However, Coyle revealed that they had tested the Interceptor’s performance without its protective plates. As a result, he claimed that Pinnacle’s armor had an unfair advantage. Without its plates, the Interceptor had significant gaps in the front, back, and sides.

Army’s Defense of the Interceptor

On the other hand, in a test conducted by the army, they asserted that the Dragon Skin failed because it allowed 13 of 48 shots to go through. However, they declared the Interceptor as the best body armor because it passed live-fire testing and used in actual combat.

The Army also claimed that the Interceptor is lighter than Pinnacle’s armor by 19.5 pounds. This is a critical difference since anyone who goes into battle already carries heavy equipment. The added weight of their vest will undoubtedly affect their speed. To be slow means you increase your chances of being shot.

Lisa Myers, an NBC News reporter, asked Brigadier General Brown whether they will be conducting their side-by-side testing of the two body armors. However, Brown claimed that the US Army did not take part in such testing.

Controversy About the Testing

Dragon Skin Bulletproof Vest

No one denies that the Interceptor is an excellent piece of body armor. However, multiple tests concluded that the Dragon Skin is superior, especially in reducing blunt force trauma. This is almost as fatal as a bullet penetrating the body.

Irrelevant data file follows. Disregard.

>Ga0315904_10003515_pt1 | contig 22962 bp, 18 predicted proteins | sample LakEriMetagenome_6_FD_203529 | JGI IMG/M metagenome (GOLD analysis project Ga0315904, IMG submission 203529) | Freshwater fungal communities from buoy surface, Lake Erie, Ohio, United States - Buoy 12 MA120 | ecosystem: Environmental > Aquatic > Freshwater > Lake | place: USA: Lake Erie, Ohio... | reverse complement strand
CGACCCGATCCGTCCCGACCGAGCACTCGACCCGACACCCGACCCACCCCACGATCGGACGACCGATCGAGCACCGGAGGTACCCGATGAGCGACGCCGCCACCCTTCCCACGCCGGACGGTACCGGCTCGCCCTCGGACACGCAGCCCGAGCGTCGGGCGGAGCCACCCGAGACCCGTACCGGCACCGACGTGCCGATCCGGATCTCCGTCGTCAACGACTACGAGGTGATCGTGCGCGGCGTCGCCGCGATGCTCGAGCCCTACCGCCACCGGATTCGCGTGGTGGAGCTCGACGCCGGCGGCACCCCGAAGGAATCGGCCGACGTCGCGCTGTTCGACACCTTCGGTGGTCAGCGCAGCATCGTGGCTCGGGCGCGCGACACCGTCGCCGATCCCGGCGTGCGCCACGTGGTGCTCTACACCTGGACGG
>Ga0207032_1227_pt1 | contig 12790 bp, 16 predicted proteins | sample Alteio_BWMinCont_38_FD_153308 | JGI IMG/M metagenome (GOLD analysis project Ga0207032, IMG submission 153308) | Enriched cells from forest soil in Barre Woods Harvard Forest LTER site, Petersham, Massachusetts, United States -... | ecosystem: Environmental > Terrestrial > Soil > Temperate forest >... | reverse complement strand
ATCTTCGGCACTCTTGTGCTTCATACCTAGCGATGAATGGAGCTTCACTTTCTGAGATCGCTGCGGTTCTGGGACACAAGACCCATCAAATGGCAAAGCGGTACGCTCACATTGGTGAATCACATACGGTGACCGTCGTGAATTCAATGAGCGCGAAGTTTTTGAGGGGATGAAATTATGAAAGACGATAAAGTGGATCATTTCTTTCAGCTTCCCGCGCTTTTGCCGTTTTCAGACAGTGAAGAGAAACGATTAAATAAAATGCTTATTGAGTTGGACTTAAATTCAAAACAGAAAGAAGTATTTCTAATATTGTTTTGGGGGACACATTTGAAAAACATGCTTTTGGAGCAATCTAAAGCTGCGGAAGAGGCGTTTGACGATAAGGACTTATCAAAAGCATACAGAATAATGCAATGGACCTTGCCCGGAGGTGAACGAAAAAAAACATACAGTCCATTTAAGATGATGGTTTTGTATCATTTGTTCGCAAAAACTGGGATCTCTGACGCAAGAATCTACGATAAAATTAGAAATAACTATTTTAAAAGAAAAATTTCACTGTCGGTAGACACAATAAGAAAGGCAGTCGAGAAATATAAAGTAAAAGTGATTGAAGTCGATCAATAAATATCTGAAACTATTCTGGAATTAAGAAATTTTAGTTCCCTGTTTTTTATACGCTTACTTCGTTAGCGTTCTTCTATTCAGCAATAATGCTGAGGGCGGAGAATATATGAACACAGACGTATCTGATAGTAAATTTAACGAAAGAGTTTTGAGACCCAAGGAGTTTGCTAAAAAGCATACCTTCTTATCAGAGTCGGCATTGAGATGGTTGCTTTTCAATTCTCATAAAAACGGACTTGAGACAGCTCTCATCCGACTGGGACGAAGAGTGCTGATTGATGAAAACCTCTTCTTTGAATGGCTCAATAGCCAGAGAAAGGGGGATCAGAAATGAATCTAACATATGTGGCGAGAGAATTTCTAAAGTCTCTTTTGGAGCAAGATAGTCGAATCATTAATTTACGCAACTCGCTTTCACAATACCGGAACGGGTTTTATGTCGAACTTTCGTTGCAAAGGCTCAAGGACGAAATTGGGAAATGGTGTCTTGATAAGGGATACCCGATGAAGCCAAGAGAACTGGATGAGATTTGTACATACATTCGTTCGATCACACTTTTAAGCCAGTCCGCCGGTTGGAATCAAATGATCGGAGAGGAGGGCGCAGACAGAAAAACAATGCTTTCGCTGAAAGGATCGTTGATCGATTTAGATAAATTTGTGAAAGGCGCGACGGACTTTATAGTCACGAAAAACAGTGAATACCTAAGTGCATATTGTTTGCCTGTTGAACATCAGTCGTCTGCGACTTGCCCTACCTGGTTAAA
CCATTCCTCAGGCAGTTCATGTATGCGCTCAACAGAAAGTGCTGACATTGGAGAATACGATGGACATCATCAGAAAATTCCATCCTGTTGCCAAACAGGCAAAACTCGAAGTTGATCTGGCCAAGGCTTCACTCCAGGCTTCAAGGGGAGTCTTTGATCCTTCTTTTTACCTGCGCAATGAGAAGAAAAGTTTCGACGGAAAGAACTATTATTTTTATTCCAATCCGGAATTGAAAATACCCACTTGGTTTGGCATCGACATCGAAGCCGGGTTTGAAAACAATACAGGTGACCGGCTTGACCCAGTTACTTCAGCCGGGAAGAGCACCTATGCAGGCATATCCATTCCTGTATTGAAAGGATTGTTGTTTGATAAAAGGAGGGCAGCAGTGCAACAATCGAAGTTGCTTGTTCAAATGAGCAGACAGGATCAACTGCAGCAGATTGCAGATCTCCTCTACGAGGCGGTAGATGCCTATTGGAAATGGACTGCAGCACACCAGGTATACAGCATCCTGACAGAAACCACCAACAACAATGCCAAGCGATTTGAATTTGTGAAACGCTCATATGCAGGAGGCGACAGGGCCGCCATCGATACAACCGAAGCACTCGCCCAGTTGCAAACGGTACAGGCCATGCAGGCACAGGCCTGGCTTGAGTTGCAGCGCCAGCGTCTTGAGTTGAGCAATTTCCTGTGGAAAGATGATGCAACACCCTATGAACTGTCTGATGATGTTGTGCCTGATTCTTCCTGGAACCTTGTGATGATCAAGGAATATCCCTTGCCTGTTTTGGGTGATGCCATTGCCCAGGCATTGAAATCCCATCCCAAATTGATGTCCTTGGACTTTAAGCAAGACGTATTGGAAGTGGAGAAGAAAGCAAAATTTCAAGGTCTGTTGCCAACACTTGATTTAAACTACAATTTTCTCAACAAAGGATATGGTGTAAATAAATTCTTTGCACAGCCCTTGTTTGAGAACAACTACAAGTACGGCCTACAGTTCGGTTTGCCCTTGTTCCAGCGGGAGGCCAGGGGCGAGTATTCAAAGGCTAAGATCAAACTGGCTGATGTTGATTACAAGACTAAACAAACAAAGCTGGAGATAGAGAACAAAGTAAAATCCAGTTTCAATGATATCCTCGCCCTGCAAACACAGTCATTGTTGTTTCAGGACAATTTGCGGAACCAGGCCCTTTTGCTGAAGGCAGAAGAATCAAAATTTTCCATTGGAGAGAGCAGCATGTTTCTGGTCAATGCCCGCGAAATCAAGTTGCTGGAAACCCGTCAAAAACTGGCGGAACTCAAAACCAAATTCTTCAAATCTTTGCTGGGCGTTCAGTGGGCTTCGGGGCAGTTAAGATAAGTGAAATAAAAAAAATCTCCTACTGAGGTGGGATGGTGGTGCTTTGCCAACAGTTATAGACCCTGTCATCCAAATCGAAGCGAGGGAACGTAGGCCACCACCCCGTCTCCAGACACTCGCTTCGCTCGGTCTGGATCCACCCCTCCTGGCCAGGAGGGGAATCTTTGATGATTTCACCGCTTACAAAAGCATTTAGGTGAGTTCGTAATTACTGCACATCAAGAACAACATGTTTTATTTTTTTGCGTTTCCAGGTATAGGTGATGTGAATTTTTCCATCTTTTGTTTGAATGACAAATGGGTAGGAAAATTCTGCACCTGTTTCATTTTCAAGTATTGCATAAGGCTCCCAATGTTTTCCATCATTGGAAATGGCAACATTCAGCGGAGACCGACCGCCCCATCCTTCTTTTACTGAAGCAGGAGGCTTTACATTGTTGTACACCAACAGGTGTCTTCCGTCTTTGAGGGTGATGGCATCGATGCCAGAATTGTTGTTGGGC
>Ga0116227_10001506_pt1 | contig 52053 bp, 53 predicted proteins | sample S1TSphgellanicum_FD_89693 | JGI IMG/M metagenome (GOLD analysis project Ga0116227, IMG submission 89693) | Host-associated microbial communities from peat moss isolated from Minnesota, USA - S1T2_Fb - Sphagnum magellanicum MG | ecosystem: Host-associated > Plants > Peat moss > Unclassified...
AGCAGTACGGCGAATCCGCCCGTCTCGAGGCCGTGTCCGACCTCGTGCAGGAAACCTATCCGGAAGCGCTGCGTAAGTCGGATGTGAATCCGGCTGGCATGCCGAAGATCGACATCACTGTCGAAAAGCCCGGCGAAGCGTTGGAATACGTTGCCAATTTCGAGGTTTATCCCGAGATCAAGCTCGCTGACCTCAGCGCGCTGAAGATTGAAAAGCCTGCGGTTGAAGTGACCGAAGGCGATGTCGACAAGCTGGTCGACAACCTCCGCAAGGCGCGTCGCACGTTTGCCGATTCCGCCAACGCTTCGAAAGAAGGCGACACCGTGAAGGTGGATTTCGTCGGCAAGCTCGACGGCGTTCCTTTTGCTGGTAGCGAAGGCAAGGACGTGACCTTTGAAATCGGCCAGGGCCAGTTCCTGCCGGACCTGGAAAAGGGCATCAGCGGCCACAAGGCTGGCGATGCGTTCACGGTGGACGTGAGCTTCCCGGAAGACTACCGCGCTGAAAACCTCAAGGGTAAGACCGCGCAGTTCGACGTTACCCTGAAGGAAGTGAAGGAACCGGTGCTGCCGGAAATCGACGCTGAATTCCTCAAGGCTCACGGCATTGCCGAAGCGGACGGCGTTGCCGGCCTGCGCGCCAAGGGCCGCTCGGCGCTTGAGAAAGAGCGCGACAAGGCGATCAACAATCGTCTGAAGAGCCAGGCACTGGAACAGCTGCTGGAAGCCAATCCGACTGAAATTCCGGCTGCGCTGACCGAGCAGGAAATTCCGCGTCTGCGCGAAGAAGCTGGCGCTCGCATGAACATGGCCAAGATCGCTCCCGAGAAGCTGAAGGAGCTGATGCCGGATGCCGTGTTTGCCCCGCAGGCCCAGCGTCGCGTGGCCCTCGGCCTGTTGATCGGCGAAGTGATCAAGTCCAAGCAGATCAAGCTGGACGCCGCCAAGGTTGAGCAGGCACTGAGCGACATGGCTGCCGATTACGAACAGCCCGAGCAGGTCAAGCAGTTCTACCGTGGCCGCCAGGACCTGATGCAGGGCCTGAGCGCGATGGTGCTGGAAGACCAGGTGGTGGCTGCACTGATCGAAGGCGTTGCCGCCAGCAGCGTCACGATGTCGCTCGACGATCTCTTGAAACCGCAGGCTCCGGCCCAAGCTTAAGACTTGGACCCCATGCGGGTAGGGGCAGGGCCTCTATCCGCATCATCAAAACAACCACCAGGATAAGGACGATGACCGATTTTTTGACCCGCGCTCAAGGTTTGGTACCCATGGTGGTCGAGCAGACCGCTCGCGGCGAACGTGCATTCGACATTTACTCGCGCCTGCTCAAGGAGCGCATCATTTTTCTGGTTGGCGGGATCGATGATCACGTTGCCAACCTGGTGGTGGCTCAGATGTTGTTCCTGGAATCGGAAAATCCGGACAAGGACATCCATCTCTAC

Philip Coyle claimed that he observed certain advantages of the Dragon Skin. For once, Pinnacle’s Armor offered more flexibility and conformed better to the human body. Another advantage was that the bare Dragon Skin covered more area of the torso.

Dragon Skin fared better in multiple situations. First, it was able to withstand the impact even if the tests repeatedly hit it in the same place. That’s a common flaw of many commercially available body armors. Once a bullet hits an area, that part of the vest becomes vulnerable. This makes it more likely for the plate to crack if fired at that spot again.

As for minimizing trauma, the testers placed clay underneath the armors to see how well it dissipated the effect. According to Coyle, the bullets left shallower cavities on the clay protected by the Dragon Skin armor.

Finally, the Pinnacle Armor performed much better than the Interceptor against the deadly ammunitions that enemies from Afghanistan and Iraq use.

Coyle’s report caught the attention of the US Congress. It prompted various senators to request the Pentagon and the General Accountability Office to conduct their tests on the Dragon Skin. They wanted to see if it is indeed better than the Interceptor. Unfortunately, these inquiries did not progress because of the issues that Pinnacle Armor faced.


Different organizations tested both the Dragon Skin and the Interceptor, and both passed NIJ’s Level III testing. However, although Dragon Skin emerged as the winner in most tests, its rumors of unfair procedures ruined the potential gains.

Additionally, Dragon Skin received a lot of pushback as a result of alleged fraud and problematic documentation. The NIJ first decertified it, then it failed the US Army testing and eventually got banned. On the other hand, the Interceptor stayed as the body armor the government chose to issue to law enforcers and armed forces until the company discontinued it.